It has been reported that Prime Minister Jacinda Ardern will not host her centrepiece Waitangi Day breakfast next year.
According to reports by the Guardian and Australian Associated Press, the decision was due to increased fears for Ardern’s safety at the Upper Treaty Grounds.
Although the Waitangi National Trust announcement has not been confirmed by the Beehive, it does raise several important issues relating to the coming election year.
Threats of violence and nastiness against politicians
Government politicians have been reporting increased hostility, harassment, and threats of violence this year. And anyone who closely watches politics will be aware of rising levels of toxicity and nastiness in political debate. Of course, some of it comes from the politicians themselves.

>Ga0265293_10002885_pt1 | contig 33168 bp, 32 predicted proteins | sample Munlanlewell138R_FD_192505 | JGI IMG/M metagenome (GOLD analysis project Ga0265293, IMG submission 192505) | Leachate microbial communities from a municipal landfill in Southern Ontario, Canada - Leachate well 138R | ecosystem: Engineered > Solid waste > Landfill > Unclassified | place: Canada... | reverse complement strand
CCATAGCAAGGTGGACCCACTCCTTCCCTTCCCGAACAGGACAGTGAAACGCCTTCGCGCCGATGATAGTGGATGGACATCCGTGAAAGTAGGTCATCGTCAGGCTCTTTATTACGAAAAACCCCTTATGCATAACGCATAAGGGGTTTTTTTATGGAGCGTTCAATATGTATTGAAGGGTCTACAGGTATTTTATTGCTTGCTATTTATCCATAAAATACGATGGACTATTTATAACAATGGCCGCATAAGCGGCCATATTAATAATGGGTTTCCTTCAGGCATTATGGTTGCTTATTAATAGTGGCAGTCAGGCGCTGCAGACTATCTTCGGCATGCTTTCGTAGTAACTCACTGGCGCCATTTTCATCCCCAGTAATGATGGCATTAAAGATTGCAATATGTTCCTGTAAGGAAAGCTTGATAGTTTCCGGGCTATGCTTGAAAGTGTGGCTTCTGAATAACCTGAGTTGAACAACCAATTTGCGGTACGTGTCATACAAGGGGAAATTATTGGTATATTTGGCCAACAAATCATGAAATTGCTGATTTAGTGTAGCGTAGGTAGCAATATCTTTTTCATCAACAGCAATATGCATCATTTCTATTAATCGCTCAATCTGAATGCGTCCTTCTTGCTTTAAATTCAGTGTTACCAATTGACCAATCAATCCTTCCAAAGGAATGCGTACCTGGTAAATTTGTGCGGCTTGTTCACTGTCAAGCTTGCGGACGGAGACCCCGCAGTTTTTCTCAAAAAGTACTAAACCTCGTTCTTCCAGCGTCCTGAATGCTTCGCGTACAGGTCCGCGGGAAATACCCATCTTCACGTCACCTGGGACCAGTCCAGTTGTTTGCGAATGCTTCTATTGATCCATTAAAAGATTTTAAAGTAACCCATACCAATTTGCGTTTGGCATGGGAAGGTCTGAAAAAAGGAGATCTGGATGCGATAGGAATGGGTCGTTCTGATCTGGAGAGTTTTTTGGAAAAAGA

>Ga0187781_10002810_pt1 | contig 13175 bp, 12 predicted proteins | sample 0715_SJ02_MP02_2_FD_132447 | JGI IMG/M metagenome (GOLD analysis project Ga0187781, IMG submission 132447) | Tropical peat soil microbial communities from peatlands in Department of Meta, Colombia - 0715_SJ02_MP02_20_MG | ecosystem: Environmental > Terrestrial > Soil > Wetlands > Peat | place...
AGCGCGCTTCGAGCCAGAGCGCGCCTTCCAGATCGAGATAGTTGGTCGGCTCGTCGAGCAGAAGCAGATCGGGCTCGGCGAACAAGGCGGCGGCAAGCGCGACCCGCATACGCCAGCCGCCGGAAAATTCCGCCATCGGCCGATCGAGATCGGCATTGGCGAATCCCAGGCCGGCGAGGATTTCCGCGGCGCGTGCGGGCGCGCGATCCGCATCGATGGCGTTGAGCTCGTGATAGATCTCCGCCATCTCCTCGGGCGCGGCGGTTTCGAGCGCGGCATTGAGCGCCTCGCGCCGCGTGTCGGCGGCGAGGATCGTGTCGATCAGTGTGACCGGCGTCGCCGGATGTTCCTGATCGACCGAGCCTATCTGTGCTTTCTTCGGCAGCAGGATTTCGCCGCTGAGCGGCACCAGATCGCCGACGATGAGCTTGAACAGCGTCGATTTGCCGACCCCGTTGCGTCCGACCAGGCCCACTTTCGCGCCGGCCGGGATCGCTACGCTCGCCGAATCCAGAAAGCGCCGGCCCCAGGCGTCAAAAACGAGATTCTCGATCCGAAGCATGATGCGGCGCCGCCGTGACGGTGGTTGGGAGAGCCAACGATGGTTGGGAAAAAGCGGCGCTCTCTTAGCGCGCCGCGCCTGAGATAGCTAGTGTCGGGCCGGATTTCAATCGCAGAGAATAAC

One of the most notable threats of violence in 2022 came when Deputy Prime Minister Grant Robertson needed the Diplomatic Protection Service to help him board a plane in Whangarei after protesters, apparently opposed to the closure of the Marsden Point oil refinery, chased him with lamingtons.
Act Party leader, David Seymour, responded: “I would have thought that Grant Robertson would be a much bigger threat to lamingtons than lamingtons would be a threat to Grant Robertson”. This was Massey University’s quote of the year this week.